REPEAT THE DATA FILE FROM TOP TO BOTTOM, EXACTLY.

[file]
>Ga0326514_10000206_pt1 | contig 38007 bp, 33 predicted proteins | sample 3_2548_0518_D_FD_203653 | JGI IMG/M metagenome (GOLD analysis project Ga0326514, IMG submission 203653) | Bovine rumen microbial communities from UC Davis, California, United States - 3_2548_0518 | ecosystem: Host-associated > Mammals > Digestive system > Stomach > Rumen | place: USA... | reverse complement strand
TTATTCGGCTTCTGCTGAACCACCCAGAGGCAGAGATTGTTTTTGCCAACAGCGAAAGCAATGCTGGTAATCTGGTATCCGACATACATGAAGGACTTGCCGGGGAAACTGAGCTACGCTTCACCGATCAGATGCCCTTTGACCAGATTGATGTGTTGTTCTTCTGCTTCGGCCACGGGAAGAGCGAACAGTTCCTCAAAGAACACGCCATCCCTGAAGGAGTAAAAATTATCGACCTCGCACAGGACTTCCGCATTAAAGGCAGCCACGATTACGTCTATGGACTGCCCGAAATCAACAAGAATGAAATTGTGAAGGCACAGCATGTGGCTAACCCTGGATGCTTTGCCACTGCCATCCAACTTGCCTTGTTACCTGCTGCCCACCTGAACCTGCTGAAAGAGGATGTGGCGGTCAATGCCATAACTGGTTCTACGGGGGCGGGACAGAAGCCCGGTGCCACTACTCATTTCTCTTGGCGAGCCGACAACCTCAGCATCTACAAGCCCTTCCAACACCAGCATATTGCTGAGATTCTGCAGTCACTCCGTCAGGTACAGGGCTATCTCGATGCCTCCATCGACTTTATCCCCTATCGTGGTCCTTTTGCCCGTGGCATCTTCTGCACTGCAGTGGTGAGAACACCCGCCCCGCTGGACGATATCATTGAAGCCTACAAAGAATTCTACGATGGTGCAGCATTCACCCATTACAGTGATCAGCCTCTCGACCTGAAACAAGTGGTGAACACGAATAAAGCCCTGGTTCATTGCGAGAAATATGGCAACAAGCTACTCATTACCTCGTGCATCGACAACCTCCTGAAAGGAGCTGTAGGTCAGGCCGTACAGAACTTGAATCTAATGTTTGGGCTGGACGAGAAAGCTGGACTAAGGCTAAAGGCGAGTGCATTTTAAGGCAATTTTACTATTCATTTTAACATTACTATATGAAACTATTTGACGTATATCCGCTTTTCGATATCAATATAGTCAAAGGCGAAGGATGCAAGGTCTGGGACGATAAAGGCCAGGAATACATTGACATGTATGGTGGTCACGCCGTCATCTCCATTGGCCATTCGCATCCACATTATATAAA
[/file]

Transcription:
>Ga0326514_10000206_pt1 | contig 38007 bp, 33 predicted proteins | sample 3_2548_0518_D_FD_203653 | JGI IMG/M metagenome (GOLD analysis project Ga0326514, IMG submission 203653) | Bovine rumen microbial communities from UC Davis, California, United States - 3_2548_0518 | ecosystem: Host-associated > Mammals > Digestive system > Stomach > Rumen | place: USA... | reverse complement strand
TTATTCGGCTTCTGCTGAACCACCCAGAGGCAGAGATTGTTTTTGCCAACAGCGAAAGCAATGCTGGTAATCTGGTATCCGACATACATGAAGGACTTGCCGGGGAAACTGAGCTACGCTTCACCGATCAGATGCCCTTTGACCAGATTGATGTGTTGTTCTTCTGCTTCGGCCACGGGAAGAGCGAACAGTTCCTCAAAGAACACGCCATCCCTGAAGGAGTAAAAATTATCGACCTCGCACAGGACTTCCGCATTAAAGGCAGCCACGATTACGTCTATGGACTGCCCGAAATCAACAAGAATGAAATTGTGAAGGCACAGCATGTGGCTAACCCTGGATGCTTTGCCACTGCCATCCAACTTGCCTTGTTACCTGCTGCCCACCTGAACCTGCTGAAAGAGGATGTGGCGGTCAATGCCATAACTGGTTCTACGGGGGCGGGACAGAAGCCCGGTGCCACTACTCATTTCTCTTGGCGAGCCGACAACCTCAGCATCTACAAGCCCTTCCAACACCAGCATATTGCTGAGATTCTGCAGTCACTCCGTCAGGTACAGGGCTATCTCGATGCCTCCATCGACTTTATCCCCTATCGTGGTCCTTTTGCCCGTGGCATCTTCTGCACTGCAGTGGTGAGAACACCCGCCCCGCTGGACGATATCATTGAAGCCTACAAAGAATTCTACGATGGTGCAGCATTCACCCATTACAGTGATCAGCCTCTCGACCTGAAACAAGTGGTGAACACGAATAAAGCCCTGGTTCATTGCGAGAAATATGGCAACAAGCTACTCATTACCTCGTGCATCGACAACCTCCTGAAAGGAGCTGTAGGTCAGGCCGTACAGAACTTGAATCTAATGTTTGGGCTGGACGAGAAAGCTGGACTAAGGCTAAAGGCGAGTGCATTTTAAGGCAATTTTACTATTCATTTTAACATTACTATATGAAACTATTTGACGTATATCCGCTTTTCGATATCAATATAGTCAAAGGCGAAGGATGCAAGGTCTGGGACGATAAAGGCCAGGAATACATTGACATGTATGGTGGTCACGCCGTCATCTCCATTGGCCATTCGCATCCACATTATATAAA